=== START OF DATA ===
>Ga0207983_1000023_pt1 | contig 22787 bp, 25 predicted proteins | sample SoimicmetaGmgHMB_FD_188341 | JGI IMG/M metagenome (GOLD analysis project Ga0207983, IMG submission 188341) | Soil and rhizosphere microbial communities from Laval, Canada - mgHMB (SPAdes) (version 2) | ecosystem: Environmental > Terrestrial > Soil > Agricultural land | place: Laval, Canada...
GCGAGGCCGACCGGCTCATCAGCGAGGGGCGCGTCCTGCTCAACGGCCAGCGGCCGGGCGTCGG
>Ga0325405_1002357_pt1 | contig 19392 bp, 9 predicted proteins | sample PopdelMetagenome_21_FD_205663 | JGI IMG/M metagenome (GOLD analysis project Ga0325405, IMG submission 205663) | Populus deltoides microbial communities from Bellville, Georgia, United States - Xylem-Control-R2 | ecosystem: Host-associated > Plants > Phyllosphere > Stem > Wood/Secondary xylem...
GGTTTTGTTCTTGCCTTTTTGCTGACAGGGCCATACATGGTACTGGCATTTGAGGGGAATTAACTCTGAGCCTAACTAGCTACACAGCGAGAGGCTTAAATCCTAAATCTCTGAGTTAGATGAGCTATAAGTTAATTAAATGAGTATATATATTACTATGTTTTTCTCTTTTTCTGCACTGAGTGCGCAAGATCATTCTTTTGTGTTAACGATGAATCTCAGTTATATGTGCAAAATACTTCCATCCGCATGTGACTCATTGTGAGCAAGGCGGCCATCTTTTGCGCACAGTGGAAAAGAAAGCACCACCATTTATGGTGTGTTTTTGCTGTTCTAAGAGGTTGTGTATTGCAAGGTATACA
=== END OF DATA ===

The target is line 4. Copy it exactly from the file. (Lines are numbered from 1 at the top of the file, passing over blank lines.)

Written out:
GGTTTTGTTCTTGCCTTTTTGCTGACAGGGCCATACATGGTACTGGCATTTGAGGGGAATTAACTCTGAGCCTAACTAGCTACACAGCGAGAGGCTTAAATCCTAAATCTCTGAGTTAGATGAGCTATAAGTTAATTAAATGAGTATATATATTACTATGTTTTTCTCTTTTTCTGCACTGAGTGCGCAAGATCATTCTTTTGTGTTAACGATGAATCTCAGTTATATGTGCAAAATACTTCCATCCGCATGTGACTCATTGTGAGCAAGGCGGCCATCTTTTGCGCACAGTGGAAAAGAAAGCACCACCATTTATGGTGTGTTTTTGCTGTTCTAAGAGGTTGTGTATTGCAAGGTATACA